Built by Moulay Ismail many moons ago, Chefchaouen's kasbah is nowadays a small museum, worth visiting for the building and its gardens more than for the exhibits. Aside from some old black and white photographs showing locals in traditional clothes and the plaza before the souvenir stalls and restaurants invaded, the rest of the exhibits are the standard collection of baskets and jewellery found in 101 other Moroccan museums. Half of the Kasbah is taken over by the Andalusian Studies Centre, which sounds as if it could be interesting, but is off limits to casual visitors.
After looking round the rooms and gardens, try to find the stairs leading to the tower for some of the best views over Chefchaouen.
The centre of Chefchaouen's medina is the Place Outa el Hammam, a longish open space with the orange walls of the Kasbah on one side and a row of tourity restaurants lining the other, a large tree providing shade in the centre. The restaurants aren't amazing in terms of food, but they are great places to stop for a mint tea and to watch the goings on in the place. Unfortunately, some of the restaurant owners are incredibly pushy and rude, with one screaming abuse at us over two days as he saw us walk past his and into a rival restaurant. One cafe at the bottom end of the place was a fairly regular haunt of ours, as the food was good and the drinks always stayed the same price, and it is set slightly away from the other restaurants with a good view of the souk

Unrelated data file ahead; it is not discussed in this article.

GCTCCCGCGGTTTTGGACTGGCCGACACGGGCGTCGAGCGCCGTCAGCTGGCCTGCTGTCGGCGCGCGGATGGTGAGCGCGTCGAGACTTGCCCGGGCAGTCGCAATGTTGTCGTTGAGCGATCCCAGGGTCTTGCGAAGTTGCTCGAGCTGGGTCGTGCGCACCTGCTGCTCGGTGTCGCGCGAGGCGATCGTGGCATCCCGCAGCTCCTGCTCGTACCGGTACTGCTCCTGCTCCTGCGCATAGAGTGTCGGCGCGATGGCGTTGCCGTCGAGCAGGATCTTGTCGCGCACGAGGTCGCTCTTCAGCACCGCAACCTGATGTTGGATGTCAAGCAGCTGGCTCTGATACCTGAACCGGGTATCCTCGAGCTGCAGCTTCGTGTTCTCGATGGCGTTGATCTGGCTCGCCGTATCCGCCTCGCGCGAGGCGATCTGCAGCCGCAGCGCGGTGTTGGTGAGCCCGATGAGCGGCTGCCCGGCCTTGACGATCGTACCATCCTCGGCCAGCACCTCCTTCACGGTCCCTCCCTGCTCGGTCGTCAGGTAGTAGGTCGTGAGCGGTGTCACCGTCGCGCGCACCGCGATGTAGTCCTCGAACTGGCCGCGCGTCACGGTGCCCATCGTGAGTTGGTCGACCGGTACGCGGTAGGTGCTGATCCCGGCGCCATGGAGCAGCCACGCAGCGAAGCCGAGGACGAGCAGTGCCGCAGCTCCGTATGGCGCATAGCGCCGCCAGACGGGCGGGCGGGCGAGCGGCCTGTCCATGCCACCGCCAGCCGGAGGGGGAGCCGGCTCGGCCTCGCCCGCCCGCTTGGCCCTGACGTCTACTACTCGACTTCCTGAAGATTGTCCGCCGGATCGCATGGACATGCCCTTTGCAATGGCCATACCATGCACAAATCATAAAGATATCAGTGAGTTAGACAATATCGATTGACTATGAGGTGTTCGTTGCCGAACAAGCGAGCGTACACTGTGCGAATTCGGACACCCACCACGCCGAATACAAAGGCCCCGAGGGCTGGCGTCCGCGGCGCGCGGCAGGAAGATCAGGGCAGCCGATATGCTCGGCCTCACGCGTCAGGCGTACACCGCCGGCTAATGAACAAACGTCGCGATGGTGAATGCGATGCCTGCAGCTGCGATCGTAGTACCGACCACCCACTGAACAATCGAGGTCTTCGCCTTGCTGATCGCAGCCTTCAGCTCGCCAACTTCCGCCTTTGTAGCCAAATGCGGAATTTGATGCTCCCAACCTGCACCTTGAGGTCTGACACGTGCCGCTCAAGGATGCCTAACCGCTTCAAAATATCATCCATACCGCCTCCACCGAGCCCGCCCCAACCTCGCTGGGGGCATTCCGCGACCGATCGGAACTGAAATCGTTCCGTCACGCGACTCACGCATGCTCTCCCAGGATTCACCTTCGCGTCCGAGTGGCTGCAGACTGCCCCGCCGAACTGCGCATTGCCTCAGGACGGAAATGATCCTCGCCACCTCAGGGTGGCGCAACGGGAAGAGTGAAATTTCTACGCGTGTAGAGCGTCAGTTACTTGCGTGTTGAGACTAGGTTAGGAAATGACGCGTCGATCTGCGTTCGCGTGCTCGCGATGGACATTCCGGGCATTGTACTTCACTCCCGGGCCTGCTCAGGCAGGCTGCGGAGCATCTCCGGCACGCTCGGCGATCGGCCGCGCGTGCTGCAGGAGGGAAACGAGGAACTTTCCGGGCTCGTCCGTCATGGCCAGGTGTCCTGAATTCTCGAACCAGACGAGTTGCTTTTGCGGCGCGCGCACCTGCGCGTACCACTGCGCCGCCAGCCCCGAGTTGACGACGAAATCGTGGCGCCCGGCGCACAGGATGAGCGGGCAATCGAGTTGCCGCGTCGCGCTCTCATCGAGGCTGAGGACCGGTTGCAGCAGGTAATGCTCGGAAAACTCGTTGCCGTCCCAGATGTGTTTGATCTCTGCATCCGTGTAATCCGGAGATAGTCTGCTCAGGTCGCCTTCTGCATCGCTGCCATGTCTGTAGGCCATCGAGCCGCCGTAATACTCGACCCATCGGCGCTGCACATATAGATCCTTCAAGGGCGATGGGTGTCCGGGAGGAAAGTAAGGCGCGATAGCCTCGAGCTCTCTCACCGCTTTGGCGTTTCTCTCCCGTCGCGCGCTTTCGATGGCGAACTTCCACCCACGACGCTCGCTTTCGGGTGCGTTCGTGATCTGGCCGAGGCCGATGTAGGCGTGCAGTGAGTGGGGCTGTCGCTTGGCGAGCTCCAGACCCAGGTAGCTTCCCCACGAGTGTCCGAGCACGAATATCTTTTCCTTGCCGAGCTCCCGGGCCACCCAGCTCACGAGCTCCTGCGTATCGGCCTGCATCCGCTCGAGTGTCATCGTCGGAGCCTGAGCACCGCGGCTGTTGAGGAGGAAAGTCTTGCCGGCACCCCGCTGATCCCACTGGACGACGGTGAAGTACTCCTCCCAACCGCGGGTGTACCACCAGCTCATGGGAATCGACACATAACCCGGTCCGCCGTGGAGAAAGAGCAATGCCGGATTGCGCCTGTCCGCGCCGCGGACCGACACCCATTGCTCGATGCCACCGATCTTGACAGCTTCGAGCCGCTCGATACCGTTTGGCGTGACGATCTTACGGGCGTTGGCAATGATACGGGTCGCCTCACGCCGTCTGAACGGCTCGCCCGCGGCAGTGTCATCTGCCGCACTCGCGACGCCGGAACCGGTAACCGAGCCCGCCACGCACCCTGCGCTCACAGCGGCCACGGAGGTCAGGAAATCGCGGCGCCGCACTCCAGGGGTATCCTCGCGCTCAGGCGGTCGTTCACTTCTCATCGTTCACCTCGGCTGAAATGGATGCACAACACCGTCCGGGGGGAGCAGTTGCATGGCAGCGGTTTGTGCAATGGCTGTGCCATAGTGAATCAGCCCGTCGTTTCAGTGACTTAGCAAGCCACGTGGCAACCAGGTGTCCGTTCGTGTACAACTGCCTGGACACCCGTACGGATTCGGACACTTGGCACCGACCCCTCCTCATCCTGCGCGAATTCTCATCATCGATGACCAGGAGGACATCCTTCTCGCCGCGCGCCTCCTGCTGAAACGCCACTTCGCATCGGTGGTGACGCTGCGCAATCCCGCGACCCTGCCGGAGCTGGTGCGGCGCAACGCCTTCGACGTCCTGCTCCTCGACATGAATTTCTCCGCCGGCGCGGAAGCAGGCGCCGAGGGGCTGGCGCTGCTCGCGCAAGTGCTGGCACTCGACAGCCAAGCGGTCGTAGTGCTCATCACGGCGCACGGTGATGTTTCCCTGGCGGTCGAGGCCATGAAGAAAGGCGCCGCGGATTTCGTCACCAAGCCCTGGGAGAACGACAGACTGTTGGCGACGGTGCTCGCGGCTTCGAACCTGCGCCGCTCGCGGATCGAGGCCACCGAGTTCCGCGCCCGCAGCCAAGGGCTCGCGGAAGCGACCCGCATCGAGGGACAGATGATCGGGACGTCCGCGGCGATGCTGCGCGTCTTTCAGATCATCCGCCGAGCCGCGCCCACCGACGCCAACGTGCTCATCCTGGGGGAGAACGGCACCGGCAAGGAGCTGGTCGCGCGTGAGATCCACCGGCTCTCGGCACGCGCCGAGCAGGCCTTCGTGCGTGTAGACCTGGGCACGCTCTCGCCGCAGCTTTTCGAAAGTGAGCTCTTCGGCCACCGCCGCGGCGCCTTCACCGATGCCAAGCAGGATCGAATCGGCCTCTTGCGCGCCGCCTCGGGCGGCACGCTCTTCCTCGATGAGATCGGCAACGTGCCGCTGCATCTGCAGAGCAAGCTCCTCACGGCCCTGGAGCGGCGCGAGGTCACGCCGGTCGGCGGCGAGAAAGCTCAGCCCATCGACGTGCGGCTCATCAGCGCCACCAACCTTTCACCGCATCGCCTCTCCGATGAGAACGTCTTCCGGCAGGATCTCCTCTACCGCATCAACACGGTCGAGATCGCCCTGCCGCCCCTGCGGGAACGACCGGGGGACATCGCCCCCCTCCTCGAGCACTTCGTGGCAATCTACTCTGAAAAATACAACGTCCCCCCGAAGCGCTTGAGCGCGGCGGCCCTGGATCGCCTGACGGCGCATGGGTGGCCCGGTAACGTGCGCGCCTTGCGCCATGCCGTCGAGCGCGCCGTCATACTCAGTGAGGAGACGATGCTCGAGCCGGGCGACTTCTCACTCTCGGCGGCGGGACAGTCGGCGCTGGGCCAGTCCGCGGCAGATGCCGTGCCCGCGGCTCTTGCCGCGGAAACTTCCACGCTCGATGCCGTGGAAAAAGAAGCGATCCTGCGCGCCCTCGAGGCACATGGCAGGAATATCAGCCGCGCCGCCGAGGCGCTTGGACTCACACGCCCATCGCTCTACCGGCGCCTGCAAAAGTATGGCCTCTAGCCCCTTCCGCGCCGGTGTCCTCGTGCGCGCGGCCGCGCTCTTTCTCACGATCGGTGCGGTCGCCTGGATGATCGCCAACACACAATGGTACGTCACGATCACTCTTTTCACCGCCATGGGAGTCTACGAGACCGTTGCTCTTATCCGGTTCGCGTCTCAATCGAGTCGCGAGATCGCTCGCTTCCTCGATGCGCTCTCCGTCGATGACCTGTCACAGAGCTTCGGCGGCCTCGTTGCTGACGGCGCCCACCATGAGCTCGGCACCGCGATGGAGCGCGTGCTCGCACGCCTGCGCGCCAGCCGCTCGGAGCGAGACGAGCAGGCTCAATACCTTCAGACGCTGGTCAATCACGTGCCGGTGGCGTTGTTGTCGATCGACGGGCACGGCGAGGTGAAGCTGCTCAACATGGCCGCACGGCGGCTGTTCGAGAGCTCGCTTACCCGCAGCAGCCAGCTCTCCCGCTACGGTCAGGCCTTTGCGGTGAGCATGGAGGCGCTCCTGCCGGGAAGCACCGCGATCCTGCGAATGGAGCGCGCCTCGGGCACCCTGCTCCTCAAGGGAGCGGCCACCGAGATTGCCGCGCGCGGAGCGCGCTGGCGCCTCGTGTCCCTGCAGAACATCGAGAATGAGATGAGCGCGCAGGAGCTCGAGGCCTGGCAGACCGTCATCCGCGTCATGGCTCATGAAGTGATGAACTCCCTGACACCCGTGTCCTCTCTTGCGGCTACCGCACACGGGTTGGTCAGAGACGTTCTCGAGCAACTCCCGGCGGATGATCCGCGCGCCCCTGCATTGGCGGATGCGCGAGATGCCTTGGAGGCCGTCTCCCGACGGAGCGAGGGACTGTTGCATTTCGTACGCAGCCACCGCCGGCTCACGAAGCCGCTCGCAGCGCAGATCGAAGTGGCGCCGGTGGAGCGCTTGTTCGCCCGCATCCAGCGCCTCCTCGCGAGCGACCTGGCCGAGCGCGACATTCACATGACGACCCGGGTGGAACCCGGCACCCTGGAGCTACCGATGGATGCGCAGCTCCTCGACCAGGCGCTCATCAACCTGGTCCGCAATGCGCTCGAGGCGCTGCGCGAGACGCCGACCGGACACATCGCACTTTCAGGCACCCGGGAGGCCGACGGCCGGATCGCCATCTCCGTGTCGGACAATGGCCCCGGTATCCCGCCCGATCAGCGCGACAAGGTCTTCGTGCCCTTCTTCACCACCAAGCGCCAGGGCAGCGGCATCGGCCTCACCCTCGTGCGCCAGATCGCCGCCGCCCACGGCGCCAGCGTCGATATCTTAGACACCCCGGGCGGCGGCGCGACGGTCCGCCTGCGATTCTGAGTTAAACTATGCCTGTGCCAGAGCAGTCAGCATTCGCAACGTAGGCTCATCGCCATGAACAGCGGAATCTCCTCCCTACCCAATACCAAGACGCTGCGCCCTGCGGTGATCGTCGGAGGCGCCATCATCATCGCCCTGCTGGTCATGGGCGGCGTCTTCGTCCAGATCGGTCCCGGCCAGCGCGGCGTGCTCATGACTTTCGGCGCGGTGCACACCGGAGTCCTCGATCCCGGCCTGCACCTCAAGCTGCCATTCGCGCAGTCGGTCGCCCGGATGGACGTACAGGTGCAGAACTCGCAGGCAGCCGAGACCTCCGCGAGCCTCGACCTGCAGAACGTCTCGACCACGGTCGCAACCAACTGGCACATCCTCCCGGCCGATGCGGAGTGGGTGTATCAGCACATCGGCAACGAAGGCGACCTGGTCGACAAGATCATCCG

Even sitting in a cafe or restaurant, you are not immune to being hassled. I didn't mind the lady who sold a type of local prefume in a block as she was friendly, and the man selling nuts was fine. The man who came to sell us a packet of Chinese green tea ("traditional Morocco tea") would not take no for an answer. We were eating at the time, and after several polite refusals, he was still there repeating his spiel, so we just started ignoring him and carrying on our conversation, hoping he'd go away. His next tactic was to start shouting that we were racists and Nazis because we didn't want to buy tea, while the waiters just stood in the background watching. We didn't eat out in the open again after that.